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Continuing Discussion - Anthropic Principle - Second Try

Aug 27, 1993 08:56 PM
by Gerald Schueler


Thanks for your last.  I am continuing our themes:

<chaos theory is not chaos in the sense of chaos versus order>
Agreed.  But chaos theory is useless stuff if not applicable
in more meaningful ways than mathematics and science.  Virtually
all great scientists have attempted to widen their lab and
mathematical findings into a meaningful theory, with various
results.  Call it <speculative science> if you will, but it is
necessary.  Similarly with <I think you are overstepping the
limits of chaos theory by paralleling the mathematical theory
with the idea of the duality of order and chaos>  True, but I
didn't do it.  Glieck and several others did, with their
insightful books that do just what you are protesting.  Besides,
how else can we compare and contrast science with occultism?
Speaking of books, you mentioned Ilya Prigogine.  Have you read
his book ORDER OUT OF CHAOS yet?  Its a good read.  On page 37 he
says, "Like myths and cosmologies, science's endeavor is to
understand the nature of the world, the way it is organized, and
man's place in it."

<Events may appear random to an observer>  This was not nice,
Don, throwing my own words back on me.  (Not that I blame you.  I
can't wait for your book to come out so I can do the same to
you).  And yes, I stick with what I wrote in EP.

You have touched (albeit by using my own words) on the very heart
of the entire matter, and probably the real root of our little
debate here.  Chaos, statistics, and duality, and lots of other
things, all exist as such, only relative to an observer.  I don't
think that they have any ultimate or independent existence in the
Zen sense of suchness or thing-in-itself-ness.  Thus all of our
debate is a lot of hot air.  I assume you are familiar with the
Anthropic Principle (?)  Have you read THE ANTHROPIC COSMOLOGICAL
PRINCIPLE by John Barrow and Frank Tippler?  I think its great,
and I agree with most of it.

I like your quotes from van der Lleuw although I have not read
his book.  The quotations are very very Zenish (I just made up
this word! but it seems to work), and I would expect any good Zen
Master to say much the same thing.  When two Zen Masters get
together, they don't debate or argue - they serve tea.  Because,
as you pointed out, <Words and ideas are only minor outposts,
like oasises in the flux of life>.  In this atmosphere, I will
recind all of my earlier words and replace them with a knowing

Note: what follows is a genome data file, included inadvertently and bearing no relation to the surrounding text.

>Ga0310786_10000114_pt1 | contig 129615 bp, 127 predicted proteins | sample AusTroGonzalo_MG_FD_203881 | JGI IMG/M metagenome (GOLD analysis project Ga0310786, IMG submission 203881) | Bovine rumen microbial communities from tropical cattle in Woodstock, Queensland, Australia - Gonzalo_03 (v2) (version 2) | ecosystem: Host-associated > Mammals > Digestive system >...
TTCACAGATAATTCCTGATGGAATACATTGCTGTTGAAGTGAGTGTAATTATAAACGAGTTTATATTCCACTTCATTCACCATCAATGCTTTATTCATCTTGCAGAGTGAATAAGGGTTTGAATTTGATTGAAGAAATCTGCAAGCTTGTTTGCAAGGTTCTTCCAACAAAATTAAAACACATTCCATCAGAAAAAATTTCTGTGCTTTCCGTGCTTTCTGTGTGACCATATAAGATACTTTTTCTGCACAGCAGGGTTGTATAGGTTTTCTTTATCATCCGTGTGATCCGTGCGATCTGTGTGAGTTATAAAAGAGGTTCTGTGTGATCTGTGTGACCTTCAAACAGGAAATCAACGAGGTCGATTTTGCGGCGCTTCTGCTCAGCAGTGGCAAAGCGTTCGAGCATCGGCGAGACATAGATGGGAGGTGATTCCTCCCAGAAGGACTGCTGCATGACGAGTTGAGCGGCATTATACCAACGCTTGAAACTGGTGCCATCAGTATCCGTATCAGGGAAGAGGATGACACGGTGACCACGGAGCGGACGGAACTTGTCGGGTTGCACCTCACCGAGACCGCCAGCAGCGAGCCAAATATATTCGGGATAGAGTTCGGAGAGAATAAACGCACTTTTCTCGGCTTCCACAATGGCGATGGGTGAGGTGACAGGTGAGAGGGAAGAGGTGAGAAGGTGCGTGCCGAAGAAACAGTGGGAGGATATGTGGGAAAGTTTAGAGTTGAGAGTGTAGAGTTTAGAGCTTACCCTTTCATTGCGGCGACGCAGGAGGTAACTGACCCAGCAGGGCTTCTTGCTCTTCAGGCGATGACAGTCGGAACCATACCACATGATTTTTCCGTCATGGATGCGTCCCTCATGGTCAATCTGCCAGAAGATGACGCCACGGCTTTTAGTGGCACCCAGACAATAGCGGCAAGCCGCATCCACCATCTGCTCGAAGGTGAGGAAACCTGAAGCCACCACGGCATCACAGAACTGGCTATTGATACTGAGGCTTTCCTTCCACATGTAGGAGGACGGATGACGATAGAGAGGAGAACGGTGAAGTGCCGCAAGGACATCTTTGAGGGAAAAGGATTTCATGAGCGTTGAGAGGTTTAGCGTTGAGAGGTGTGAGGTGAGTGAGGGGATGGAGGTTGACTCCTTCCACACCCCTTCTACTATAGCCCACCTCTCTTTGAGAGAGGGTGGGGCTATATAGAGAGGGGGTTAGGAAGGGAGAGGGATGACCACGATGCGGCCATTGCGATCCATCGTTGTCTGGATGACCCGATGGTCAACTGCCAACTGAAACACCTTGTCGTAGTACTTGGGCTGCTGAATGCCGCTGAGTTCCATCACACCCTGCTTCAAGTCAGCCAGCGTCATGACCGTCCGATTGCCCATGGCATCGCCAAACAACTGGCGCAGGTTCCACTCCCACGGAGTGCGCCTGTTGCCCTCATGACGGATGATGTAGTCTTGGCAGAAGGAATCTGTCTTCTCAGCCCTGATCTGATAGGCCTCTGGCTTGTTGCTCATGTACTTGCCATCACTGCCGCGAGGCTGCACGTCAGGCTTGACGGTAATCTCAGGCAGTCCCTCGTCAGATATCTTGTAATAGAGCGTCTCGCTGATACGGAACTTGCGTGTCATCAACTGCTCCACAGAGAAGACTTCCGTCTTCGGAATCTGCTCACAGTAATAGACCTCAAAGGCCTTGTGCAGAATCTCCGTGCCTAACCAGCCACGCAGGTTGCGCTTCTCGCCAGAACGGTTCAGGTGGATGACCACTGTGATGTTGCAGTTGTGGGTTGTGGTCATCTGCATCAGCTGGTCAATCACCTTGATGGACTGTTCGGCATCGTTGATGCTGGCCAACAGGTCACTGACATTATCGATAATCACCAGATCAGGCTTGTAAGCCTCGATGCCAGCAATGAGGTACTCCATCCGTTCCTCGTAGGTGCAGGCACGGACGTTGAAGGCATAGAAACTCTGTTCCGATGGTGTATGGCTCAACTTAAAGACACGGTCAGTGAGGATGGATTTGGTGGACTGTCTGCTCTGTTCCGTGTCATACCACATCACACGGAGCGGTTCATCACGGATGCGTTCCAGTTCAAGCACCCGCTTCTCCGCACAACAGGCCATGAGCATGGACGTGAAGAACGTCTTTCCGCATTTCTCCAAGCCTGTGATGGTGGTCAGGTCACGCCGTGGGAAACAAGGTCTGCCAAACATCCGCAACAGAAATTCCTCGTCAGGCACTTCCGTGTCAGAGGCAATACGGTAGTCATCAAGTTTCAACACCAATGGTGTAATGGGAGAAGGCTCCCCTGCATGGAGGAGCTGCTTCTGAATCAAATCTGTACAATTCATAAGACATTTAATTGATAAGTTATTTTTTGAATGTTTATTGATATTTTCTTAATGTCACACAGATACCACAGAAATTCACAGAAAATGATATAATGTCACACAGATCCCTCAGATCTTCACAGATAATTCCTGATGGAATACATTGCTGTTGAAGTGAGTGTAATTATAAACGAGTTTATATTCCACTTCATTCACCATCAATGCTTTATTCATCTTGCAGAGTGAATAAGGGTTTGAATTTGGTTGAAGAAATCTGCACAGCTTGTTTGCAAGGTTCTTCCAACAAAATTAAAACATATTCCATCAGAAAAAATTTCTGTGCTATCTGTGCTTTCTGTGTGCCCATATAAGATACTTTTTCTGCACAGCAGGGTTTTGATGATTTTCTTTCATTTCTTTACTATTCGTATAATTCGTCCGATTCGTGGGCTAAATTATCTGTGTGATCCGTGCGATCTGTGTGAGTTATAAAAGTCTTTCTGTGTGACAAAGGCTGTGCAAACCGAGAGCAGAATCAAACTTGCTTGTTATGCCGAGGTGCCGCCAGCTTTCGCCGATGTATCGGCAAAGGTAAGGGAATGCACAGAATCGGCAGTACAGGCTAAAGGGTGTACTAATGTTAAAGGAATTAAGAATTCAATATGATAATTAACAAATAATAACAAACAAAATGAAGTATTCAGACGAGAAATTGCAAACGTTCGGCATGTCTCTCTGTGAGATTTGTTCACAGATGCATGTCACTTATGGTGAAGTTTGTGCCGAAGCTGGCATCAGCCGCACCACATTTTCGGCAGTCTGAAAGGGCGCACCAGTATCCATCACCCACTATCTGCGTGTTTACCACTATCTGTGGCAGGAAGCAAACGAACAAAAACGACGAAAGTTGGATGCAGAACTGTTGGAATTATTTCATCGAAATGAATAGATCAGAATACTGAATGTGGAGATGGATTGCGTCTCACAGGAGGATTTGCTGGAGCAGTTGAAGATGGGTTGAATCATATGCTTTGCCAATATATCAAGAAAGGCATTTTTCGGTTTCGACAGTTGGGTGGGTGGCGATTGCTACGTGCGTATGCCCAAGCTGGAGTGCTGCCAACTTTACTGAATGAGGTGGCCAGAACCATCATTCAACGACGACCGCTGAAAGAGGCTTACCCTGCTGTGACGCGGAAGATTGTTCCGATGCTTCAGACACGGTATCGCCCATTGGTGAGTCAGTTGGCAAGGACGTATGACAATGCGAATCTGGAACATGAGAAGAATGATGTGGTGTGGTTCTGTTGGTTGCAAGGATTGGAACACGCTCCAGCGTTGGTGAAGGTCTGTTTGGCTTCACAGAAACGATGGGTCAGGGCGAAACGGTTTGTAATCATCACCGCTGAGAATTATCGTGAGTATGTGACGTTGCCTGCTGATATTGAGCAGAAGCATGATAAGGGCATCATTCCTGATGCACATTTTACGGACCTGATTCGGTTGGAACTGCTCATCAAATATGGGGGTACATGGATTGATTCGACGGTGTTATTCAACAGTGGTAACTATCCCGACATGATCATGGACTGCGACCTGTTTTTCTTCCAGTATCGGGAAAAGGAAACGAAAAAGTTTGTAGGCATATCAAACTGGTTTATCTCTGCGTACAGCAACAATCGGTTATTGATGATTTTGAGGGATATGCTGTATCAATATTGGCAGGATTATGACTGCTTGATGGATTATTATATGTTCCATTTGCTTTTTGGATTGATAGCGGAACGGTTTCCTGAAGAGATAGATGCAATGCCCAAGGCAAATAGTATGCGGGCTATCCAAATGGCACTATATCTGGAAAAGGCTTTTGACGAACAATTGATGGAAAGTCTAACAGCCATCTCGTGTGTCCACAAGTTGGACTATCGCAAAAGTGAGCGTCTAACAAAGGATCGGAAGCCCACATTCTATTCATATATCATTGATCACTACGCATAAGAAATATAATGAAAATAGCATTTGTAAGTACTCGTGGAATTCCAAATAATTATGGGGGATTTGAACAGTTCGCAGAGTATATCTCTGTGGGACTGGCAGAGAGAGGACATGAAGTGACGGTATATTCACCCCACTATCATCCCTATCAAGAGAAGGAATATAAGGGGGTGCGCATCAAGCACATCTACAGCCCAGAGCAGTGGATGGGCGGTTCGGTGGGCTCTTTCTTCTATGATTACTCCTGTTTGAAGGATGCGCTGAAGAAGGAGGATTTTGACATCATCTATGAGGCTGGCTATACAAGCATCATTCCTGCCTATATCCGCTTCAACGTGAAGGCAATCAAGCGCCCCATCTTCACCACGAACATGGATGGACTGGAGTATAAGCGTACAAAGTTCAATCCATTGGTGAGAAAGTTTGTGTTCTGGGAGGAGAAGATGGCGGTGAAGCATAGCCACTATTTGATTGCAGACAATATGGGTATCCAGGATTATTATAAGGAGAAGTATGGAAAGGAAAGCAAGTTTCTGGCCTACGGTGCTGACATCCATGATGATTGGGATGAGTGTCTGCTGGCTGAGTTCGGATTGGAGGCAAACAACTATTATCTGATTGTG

smile, which is closer to the truth anyway. (:-)

But in the interest of verbage and communicating in words, which
we are rather stuck with doing, I will continue.

<The idea of the universe winding down is a misconception,
speculative science, with no basis in actual fact>  The *facts*
so far are all derived by science itself, so I can't agree with
the last part of your sentence.  As to the idea, it dovetails
nicely with HPB's teachings, so I tend to agree with it - but
only in the sense of *portions* of the universe, or perhaps of
one universe as opposed to multiple universes.  Why?  Because she
said that as above so below, and that the principle of physical
things being born, living for a time, and dying, is true with
people, with atoms, and with solar systems, and with virtually
all physical phenomena.  I have assumed the principle to also be
true with galaxies, clusters, and universes, albeit on a much
larger time scale as we move outward.

"Winding down" is equivalent to aging, and all living things age
and eventually will die (some Adepts can postpone their death,
but eventually, death comes to all).  According to HPB, our
universe (or at least our solar system) and everything in it is a
living thing.  I don't *know* this to be true.  But it has the
ring of intuitive rightness for me, and so I accept it.  Just as
I was born, age, and will die, so with *our* universe.

<dispensing with dualisms>  This is great if you can do it.
Dualism is the way we human beings look at things.  It is the way
that our universe is observed below the Abyss (as we cross the
Abyss downward into matter, the One becomes Two).  It is not a
good way to view things, and leads to a lot of mental anguish and
suffering.  Buddha pointed out his Eightfold Way in which to
eliminate such wrong thinking, but so far, only Adepts can really
do it.  I think that probably Zen tries the hardest to overcome
dualism, or at least to see it and work with it, rather than
confusing the forest for the trees.  Many people get locked into
dualisms without a clue that they are doing so - especially the
one about right and wrong, or good and evil.  I hate to throw
stones, but most Christians and Muslims tend to do this in their
writings to excess.  I was a Christian Scientist for years.  I
discovered that it works - healings and such happen - but not for
the reasons that they believe.  They think that health is always
*right* and disease is always *wrong*, for example (and most feel
guilt when they get sick).  They try to hang onto health and
throw away sickness (and who doesn't ?) forgetting that they are
two sides of a duality and you can't have one without the other.
Probably theose there could be) are moralistic, and
they teach right from wrong behavior and clearly define good from
evil.  The Adept learns to view the world from the point of
nonduality and thus realizes the unity between right and wrong as
well as the social conventions that go into such definitions.
The Adept is said to be amoral.  This amoral behavior (and HPB
was no exception, her smoking and cussing, etc, in a most unlady-
like fashion still raises eyebrows today) is hard for most folks
to accept, and few understand it.  What I am saying here is that
while dualism can indeed be dispensed with, it is seldom done in
practice and usually only by full Adepts who must revert back to
dualism if they want to communicate with non-Adepts (because
words themselves convey dualism as a given).

<I really feel that we are shooting arrows in the same direction
and that all our differences reflect differences in our life
experiences as human beings>  I am not so sure that our
differences are even that much.  Most are semantics.  If you
accept the Anthropic Principle, then I think we are on the same
track.  If not, then I guess we are at some odds.  Thats enough
for now.


Since I brought up the subject of the Anthropic principle, I am
including the following annex, that I wrote for PeaceNet:


The ancients called the universe a macrocosm, and man a